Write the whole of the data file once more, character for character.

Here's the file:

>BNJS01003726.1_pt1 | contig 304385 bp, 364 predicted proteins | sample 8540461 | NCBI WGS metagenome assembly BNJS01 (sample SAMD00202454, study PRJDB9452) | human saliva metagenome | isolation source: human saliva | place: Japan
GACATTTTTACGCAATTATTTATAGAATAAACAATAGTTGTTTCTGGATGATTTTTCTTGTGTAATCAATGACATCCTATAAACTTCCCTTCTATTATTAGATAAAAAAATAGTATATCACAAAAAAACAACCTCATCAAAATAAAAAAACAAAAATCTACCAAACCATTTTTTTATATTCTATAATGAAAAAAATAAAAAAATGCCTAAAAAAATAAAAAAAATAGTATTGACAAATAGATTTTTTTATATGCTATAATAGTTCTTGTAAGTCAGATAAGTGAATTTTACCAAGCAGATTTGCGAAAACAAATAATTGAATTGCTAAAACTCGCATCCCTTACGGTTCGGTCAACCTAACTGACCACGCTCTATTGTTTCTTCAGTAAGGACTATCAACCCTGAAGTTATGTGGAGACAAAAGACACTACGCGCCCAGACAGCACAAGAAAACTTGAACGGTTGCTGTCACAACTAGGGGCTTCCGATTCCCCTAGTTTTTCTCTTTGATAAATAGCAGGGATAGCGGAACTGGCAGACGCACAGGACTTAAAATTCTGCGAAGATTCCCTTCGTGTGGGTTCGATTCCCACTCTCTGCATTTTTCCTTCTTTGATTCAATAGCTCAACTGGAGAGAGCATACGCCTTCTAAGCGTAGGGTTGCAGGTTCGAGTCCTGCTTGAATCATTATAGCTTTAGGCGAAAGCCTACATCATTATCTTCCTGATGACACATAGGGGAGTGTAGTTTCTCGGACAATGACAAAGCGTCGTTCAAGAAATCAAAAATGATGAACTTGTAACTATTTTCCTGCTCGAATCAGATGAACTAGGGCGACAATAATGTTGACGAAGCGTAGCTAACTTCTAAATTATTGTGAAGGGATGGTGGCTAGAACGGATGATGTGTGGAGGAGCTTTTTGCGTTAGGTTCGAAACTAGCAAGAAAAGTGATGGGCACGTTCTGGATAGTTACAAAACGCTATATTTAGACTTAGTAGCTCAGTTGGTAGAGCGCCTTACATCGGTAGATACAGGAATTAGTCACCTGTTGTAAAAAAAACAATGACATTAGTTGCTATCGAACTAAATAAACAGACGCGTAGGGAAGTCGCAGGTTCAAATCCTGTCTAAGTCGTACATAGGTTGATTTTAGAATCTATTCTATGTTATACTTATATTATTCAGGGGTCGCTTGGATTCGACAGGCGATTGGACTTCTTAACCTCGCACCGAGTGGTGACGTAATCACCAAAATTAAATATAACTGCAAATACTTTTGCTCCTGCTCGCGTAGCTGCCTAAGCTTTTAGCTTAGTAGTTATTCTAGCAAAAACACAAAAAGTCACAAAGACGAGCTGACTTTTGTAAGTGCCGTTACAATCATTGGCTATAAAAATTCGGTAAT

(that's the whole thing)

>BNJS01003726.1_pt1 | contig 304385 bp, 364 predicted proteins | sample 8540461 | NCBI WGS metagenome assembly BNJS01 (sample SAMD00202454, study PRJDB9452) | human saliva metagenome | isolation source: human saliva | place: Japan
GACATTTTTACGCAATTATTTATAGAATAAACAATAGTTGTTTCTGGATGATTTTTCTTGTGTAATCAATGACATCCTATAAACTTCCCTTCTATTATTAGATAAAAAAATAGTATATCACAAAAAAACAACCTCATCAAAATAAAAAAACAAAAATCTACCAAACCATTTTTTTATATTCTATAATGAAAAAAATAAAAAAATGCCTAAAAAAATAAAAAAAATAGTATTGACAAATAGATTTTTTTATATGCTATAATAGTTCTTGTAAGTCAGATAAGTGAATTTTACCAAGCAGATTTGCGAAAACAAATAATTGAATTGCTAAAACTCGCATCCCTTACGGTTCGGTCAACCTAACTGACCACGCTCTATTGTTTCTTCAGTAAGGACTATCAACCCTGAAGTTATGTGGAGACAAAAGACACTACGCGCCCAGACAGCACAAGAAAACTTGAACGGTTGCTGTCACAACTAGGGGCTTCCGATTCCCCTAGTTTTTCTCTTTGATAAATAGCAGGGATAGCGGAACTGGCAGACGCACAGGACTTAAAATTCTGCGAAGATTCCCTTCGTGTGGGTTCGATTCCCACTCTCTGCATTTTTCCTTCTTTGATTCAATAGCTCAACTGGAGAGAGCATACGCCTTCTAAGCGTAGGGTTGCAGGTTCGAGTCCTGCTTGAATCATTATAGCTTTAGGCGAAAGCCTACATCATTATCTTCCTGATGACACATAGGGGAGTGTAGTTTCTCGGACAATGACAAAGCGTCGTTCAAGAAATCAAAAATGATGAACTTGTAACTATTTTCCTGCTCGAATCAGATGAACTAGGGCGACAATAATGTTGACGAAGCGTAGCTAACTTCTAAATTATTGTGAAGGGATGGTGGCTAGAACGGATGATGTGTGGAGGAGCTTTTTGCGTTAGGTTCGAAACTAGCAAGAAAAGTGATGGGCACGTTCTGGATAGTTACAAAACGCTATATTTAGACTTAGTAGCTCAGTTGGTAGAGCGCCTTACATCGGTAGATACAGGAATTAGTCACCTGTTGTAAAAAAAACAATGACATTAGTTGCTATCGAACTAAATAAACAGACGCGTAGGGAAGTCGCAGGTTCAAATCCTGTCTAAGTCGTACATAGGTTGATTTTAGAATCTATTCTATGTTATACTTATATTATTCAGGGGTCGCTTGGATTCGACAGGCGATTGGACTTCTTAACCTCGCACCGAGTGGTGACGTAATCACCAAAATTAAATATAACTGCAAATACTTTTGCTCCTGCTCGCGTAGCTGCCTAAGCTTTTAGCTTAGTAGTTATTCTAGCAAAAACACAAAAAGTCACAAAGACGAGCTGACTTTTGTAAGTGCCGTTACAATCATTGGCTATAAAAATTCGGTAAT